It’s not at all true to say that Scots Gaelic mythology doesn’t have a spiritualism equivalent to that expressed in the prayer to Isis, it very much does; this element is much more commonly represented in poetry and stories, though, and it’s very difficult to find explicit representations of it in the music. There is, of course, the Christian tradition in Scotland; by comparison to the Egyptian pharaonic tradition, however, Christianity is in its infancy and it felt important to represent two ancient cultures as equally as possible.

This challenge was made more interesting by the inherent mystic and theistic nature of the Egyptian element.

There are a number of possible contributing factors to this – there’s a time honoured tradition for writing a completely new set of words to an existing melody in Gaelic song which combines with the aural nature of the tradition and the tendency of Christianity to superimpose its own interpretations over existing indigenous traditions to make following this more ancient mythic thread through the music as near to impossible as makes no odds.

In more recent years – by which I mean the last millennium or so – the majority of music throughout Scotland has tended to be named after specific events, people and places. Not much natural crossover with gods and goddesses.

I did, however, have a concept. This put me on thin ice, yes, but I at least wanted to explore it. The idea of a wellspring seemed to be equally appropriate to both texts and, having by this point decided that I wanted to balance the quintessentially Egyptian idea of a major goddess of the pharaonic tradition with a musical style unique to Scotland, I decided to search in the realms of the strathspey. And, lo and behold, there’s a traditional strathspey from the Simon Fraser collection (researched and gathered in the highlands during the first half of the 18th century) which goes by the name Mathair SpĂ©, “The Source Of The Spey”.

Well wouldn’t it be great if something which was such a good thematic fit worked musically with the Egyptian theme? I decided to gamble a whole day of the precious time available on seeing if it could and, mercifully, it did. We had our themes.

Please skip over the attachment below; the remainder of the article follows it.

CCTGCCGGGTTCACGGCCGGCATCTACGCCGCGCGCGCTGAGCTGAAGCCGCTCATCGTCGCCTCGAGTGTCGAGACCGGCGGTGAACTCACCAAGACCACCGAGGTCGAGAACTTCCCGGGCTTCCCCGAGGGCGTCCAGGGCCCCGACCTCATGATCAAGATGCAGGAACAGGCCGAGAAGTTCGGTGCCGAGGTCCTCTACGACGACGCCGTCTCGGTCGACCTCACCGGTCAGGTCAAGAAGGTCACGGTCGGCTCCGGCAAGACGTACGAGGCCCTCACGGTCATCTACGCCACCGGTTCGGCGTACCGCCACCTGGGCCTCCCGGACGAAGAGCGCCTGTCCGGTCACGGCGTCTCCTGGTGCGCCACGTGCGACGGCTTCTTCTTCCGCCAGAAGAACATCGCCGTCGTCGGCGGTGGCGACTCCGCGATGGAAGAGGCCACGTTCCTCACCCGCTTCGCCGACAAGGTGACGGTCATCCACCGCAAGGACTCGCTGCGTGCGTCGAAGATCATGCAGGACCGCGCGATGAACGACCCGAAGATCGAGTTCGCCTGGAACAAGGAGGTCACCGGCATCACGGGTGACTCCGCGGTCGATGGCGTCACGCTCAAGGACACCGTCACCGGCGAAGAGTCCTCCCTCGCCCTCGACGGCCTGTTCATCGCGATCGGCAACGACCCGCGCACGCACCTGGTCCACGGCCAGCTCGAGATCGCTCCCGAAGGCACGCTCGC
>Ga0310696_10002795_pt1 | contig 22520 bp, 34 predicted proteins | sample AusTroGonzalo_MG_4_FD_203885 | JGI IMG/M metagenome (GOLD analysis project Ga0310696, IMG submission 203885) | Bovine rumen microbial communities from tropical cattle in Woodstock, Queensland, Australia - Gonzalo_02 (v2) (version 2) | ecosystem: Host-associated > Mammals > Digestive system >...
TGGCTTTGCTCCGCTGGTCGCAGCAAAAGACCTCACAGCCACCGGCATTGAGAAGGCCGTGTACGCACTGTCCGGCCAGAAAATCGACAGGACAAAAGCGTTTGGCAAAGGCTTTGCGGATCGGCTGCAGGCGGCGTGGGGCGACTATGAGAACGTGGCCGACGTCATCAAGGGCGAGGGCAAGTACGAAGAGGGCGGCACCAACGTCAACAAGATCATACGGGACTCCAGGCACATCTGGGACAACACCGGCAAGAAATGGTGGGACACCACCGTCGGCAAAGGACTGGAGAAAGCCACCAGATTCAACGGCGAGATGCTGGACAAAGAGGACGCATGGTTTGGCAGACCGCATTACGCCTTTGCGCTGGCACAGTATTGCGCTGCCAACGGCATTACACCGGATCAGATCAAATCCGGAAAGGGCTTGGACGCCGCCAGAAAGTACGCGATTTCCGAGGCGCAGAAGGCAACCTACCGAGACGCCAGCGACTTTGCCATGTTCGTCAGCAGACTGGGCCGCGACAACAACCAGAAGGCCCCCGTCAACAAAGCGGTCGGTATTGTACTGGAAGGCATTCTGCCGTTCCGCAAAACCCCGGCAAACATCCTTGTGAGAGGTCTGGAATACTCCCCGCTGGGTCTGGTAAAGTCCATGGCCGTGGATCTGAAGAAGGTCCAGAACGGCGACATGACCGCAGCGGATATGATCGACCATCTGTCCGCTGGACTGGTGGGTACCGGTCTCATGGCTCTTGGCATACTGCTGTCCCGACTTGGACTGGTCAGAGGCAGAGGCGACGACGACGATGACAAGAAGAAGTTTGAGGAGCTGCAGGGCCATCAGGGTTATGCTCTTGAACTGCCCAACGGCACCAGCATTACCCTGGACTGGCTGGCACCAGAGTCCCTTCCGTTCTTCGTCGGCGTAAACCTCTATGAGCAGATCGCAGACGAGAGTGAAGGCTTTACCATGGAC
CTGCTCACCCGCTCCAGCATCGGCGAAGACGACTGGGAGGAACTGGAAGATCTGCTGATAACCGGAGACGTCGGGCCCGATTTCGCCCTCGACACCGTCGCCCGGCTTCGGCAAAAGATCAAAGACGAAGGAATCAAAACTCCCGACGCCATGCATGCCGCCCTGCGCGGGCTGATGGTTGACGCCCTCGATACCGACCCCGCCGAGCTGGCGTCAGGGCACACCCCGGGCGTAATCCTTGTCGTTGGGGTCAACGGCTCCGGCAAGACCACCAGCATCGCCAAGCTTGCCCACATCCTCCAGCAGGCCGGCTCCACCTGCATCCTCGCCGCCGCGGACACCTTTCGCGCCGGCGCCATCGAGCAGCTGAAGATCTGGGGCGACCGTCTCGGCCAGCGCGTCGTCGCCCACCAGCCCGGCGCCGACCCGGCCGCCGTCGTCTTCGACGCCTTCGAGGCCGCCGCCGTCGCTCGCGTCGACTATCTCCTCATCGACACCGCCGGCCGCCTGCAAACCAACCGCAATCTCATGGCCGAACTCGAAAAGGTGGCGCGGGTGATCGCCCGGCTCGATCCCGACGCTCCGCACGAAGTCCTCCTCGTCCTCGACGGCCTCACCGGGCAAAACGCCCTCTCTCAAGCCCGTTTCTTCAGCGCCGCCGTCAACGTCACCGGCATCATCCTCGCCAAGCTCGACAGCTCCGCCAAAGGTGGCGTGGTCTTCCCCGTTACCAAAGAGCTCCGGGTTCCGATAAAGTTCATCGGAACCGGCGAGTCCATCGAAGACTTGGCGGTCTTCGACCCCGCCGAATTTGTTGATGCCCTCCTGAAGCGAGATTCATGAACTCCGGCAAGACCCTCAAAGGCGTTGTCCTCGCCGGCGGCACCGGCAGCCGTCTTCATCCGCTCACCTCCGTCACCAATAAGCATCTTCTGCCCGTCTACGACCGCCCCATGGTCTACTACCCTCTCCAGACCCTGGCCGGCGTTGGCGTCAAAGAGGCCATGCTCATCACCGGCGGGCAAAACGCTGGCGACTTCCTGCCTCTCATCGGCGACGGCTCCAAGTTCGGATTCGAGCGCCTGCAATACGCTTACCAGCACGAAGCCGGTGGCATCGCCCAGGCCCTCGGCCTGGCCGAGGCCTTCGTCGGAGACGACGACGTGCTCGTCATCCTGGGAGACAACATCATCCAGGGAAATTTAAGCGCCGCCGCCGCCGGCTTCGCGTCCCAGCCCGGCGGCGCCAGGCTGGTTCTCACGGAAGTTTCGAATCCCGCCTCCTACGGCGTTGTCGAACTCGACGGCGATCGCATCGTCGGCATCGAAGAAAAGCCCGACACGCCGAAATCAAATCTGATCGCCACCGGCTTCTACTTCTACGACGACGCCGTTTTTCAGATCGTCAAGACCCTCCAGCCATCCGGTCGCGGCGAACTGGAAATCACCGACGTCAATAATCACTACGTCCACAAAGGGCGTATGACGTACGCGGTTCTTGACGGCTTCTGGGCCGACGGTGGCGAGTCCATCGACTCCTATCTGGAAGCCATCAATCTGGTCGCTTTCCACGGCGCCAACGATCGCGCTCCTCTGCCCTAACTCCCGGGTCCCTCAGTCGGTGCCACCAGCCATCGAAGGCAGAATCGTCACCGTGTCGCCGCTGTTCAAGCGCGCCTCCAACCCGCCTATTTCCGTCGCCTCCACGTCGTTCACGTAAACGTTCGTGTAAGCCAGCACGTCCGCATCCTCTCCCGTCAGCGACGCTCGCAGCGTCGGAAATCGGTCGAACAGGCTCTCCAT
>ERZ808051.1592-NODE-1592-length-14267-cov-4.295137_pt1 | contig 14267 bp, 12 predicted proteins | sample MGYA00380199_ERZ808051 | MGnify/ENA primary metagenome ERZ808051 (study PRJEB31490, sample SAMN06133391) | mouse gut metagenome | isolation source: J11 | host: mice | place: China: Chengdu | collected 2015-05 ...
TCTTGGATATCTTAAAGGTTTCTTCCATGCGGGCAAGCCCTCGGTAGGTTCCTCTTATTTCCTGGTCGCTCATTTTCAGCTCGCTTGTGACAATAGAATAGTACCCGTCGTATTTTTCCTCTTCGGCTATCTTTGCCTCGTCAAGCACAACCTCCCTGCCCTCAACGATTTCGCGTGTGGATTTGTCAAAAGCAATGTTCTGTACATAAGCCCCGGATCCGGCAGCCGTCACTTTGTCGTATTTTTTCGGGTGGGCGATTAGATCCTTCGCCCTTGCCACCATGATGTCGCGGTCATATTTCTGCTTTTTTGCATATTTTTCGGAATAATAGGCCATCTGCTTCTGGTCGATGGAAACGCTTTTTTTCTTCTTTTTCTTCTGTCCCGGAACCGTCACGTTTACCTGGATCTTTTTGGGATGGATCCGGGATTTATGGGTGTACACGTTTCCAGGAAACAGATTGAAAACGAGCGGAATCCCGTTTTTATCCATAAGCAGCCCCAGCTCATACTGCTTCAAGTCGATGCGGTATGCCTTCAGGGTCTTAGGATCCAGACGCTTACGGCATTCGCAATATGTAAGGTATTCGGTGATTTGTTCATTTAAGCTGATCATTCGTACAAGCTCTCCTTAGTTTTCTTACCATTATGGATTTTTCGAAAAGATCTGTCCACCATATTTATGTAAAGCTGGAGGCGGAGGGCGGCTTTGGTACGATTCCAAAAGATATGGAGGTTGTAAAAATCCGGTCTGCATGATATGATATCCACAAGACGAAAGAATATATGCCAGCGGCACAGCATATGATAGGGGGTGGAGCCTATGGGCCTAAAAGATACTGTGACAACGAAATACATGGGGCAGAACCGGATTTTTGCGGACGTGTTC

Now you may have noticed a tendency towards the verbose thus far in this blog post. Fair comment, I cannot disagree. Let me tell you, though, I could go on for so many hours about the nuts and bolts of actually working these two themes together. I do recognise, though, that detail on that level would be of actual interest to a total of perhaps half a dozen people. That’s not a lot of people, and even then I’m almost certainly exaggerating.

Suffice, for the sake of your mental health, to say that the form I chose was: Egyptian theme, Scots theme, working together of both themes. This seemed to give a good compromise between allowing each musical style its own voice and giving the choreographers space to express and combine their dance traditions.

Without a doubt the hardest part of the project, from a musical perspective, was curating material. Specifically doing so from a musical tradition which was completely new to me. Certainly I’m very happy with how the music came out and the dance footage I’ve seen so far is glorious; I cannot wait to see the completed piece.

As to what I can now tell you about Egyptian music: I now know enough to know what an infinitessimally small amount I’ve managed to learn. Give me a decade or so and I might be able to be at least coherent on the subject.